They will sign many of Wednesday’s picks from an exhausting final 30 rounds of a three-day draft, and watch others decide instead on playing college baseball, perhaps to the benefit of all parties.
But it’s also possible the Tigers found some roster pieces during Wednesday’s cavalcade that marked a formal end to big-league baseball’s 2018 talent hunt.
The Tigers opened festivities Monday evening when they dubbed Auburn right-hander Casey Mize as the 2018 draft’s first prize. They added another blue-chipper, Georgia prep outfielder Parker Meadows, in Monday’s second round, all before boring into Tuesday’s segment when in rounds 3 through 10 they took five position players and three pitchers.
That left the Tigers to ponder Wednesday’s grand finale when odds of anyone reaching the big leagues among teams’ later picks become almost prohibitive.
The Tigers on Wednesday began with the day’s first choice, in the 11th round, when they plucked Kacey Murphy, a left-handed starter from the University of Arkansas. They finished three days of shopping by taking in the 40th round Kevynn Arias-Liriano, a catcher and Dominican Republic native who had earlier played at Southeastern University.
As had been their intent in the earlier rounds, the Tigers stuck with size and overall athleticism they hope will deliver down-the-road dividends to their farm and big-league rosters.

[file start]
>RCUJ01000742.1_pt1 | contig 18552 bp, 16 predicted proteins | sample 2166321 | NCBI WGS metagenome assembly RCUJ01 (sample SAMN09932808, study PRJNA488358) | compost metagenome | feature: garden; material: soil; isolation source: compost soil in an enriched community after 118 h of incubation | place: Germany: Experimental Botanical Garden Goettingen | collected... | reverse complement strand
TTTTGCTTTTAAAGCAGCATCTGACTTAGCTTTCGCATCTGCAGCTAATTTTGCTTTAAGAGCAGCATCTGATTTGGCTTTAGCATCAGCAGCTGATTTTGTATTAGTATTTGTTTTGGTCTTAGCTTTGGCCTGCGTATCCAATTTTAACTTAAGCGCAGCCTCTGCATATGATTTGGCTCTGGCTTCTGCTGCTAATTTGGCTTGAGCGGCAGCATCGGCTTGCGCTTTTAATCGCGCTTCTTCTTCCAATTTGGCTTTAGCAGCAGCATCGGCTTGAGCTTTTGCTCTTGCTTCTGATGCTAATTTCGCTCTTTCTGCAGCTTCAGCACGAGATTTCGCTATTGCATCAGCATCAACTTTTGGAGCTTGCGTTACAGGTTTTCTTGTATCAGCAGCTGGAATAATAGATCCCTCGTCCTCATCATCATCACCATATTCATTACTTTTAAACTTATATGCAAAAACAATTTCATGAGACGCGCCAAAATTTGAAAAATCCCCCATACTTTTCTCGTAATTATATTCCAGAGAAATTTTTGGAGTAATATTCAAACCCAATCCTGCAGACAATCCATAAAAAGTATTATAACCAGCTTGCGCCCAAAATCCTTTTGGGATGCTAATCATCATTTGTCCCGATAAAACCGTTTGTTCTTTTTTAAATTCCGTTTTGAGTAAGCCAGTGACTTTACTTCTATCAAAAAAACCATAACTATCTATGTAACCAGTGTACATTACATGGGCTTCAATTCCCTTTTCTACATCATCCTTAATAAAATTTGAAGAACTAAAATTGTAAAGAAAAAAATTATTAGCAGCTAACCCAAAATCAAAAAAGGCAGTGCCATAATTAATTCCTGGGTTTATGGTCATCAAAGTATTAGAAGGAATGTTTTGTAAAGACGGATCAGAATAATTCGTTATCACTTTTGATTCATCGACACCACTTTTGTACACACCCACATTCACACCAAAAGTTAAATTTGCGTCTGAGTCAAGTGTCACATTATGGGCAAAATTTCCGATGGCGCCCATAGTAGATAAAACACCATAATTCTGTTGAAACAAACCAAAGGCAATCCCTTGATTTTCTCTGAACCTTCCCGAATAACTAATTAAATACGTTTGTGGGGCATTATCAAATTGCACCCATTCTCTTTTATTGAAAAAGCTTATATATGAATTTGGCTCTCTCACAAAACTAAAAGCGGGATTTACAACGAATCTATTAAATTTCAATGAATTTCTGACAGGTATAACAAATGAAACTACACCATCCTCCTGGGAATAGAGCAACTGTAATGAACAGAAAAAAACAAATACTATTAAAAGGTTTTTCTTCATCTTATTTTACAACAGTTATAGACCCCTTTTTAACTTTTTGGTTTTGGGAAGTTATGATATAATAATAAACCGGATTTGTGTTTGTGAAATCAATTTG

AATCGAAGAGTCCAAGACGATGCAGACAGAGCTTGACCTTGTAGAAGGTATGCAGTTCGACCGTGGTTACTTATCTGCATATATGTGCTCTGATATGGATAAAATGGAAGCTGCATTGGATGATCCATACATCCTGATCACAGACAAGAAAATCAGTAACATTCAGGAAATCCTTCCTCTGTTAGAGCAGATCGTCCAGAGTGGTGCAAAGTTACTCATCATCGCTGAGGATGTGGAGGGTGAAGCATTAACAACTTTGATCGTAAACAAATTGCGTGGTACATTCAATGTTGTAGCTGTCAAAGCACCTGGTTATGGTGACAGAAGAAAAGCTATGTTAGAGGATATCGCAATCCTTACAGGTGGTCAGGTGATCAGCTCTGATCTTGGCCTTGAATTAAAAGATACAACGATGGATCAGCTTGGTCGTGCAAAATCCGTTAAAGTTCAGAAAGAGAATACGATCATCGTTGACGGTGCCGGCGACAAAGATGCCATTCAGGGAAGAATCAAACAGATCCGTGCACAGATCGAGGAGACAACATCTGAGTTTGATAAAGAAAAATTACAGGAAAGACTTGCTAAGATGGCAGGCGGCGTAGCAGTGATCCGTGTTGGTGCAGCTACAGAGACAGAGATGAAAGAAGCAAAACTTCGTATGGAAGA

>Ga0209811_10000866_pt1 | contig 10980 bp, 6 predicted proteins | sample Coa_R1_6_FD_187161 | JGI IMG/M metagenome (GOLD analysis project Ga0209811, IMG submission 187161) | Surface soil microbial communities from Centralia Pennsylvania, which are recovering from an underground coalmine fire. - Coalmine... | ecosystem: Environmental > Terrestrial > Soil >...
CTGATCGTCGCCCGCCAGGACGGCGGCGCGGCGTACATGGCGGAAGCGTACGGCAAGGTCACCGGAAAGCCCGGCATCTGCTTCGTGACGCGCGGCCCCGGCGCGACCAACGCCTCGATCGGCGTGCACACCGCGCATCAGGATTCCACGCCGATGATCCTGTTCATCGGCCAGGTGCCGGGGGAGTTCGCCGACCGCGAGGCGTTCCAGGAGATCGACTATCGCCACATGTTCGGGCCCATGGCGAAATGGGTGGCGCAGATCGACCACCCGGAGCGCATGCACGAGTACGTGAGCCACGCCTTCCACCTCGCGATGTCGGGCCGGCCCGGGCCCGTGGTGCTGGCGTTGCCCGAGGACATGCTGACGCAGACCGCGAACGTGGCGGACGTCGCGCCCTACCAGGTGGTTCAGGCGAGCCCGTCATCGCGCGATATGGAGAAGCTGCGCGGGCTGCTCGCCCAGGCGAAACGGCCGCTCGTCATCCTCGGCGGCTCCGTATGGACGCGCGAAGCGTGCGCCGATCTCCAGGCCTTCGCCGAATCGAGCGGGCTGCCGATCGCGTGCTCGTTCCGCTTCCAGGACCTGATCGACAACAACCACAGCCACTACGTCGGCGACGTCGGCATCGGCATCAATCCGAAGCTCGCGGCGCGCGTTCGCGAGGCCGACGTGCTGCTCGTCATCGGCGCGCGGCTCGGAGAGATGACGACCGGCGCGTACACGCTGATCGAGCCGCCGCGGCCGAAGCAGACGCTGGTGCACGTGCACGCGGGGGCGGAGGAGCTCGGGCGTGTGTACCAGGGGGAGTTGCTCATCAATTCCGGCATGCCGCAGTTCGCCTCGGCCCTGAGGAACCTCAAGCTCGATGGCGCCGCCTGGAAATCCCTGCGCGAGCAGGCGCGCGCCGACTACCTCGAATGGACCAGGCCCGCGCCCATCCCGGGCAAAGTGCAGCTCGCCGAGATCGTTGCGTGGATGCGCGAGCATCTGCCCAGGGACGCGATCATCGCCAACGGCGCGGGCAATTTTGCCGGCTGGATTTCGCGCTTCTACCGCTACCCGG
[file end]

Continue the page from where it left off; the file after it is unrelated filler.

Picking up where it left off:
Murphy, a 6-foot, 200-pound senior, is 8-6 in 14 games for the Razorbacks with a 2.86 ERA. He has thrown 88 innings, allowed 71 hits, struck out 74, and walked 16.
Baseball America’s scouting report on Murphy (pay site):
“There’s little flashy about Murphy, but he has been effective with fringe-average stuff and above-average control. Scouts like his competitiveness and his ability to get ahead of hitters.
“He bumps up to 90-91 at his best, but Murphy lives in the upper 80s with his fastball. What has made the fastball effective is its movement and his ability to locate it to both sides of the plate. The same can be said for his fringe-average change-up and curveball. Neither is particularly sharp, but he locates them well.
“Murphy’s margin for error is small and, when he misses, he’s prone to giving up home runs. But he doesn’t make many mistakes …”
In the 12th round, the Tigers took an outfielder, Reece Hampton, from the University of North Carolina-Charlotte. They chose Duke catcher Chris Proctor in the 13th round, Texas State shortstop Luke Sherley in the 14th, and Nevada-Las Vegas first baseman Nick Ames in the 15th round.
In the 16th, they went for a Wichita State outfielder, Dayton Dugas, a right-handed hitter who is 6-3, 225, and who was a 29th-round pick by the Tigers in 2015 before he carried on with his Shockers commitment. He batted .250 this season, with five home runs and a .716 OPS.
“He has plus raw power,” Baseball America says in its scouting synopsis of Dugas, “but that power struggles to translate into games because he doesn't make consistent enough contact.”
The Tigers gambled in the 20th round on a prep shortstop, Kelvin Smith, from Stone Mountain, Ga., who is committed to the University of Missouri.
Baseball America’s scouting capsule says Smith, who is 6-foot, 185, “shows all the actions and tools necessary to stick at shortstop, although he still needs some additional reps and added polish.
“He has average arm strength and solid-average footwork to go along with quick hands and the ability to make plays on the run and throw from multiple slots. He tends to play with flair at times, which showcases his natural ability but also leads to fairly routine errors.
“Offensively, Smith Jr. has plus bat speed and at least average raw power. He's also an above-average runner and has the work ethic needed to make adjustments going forward.”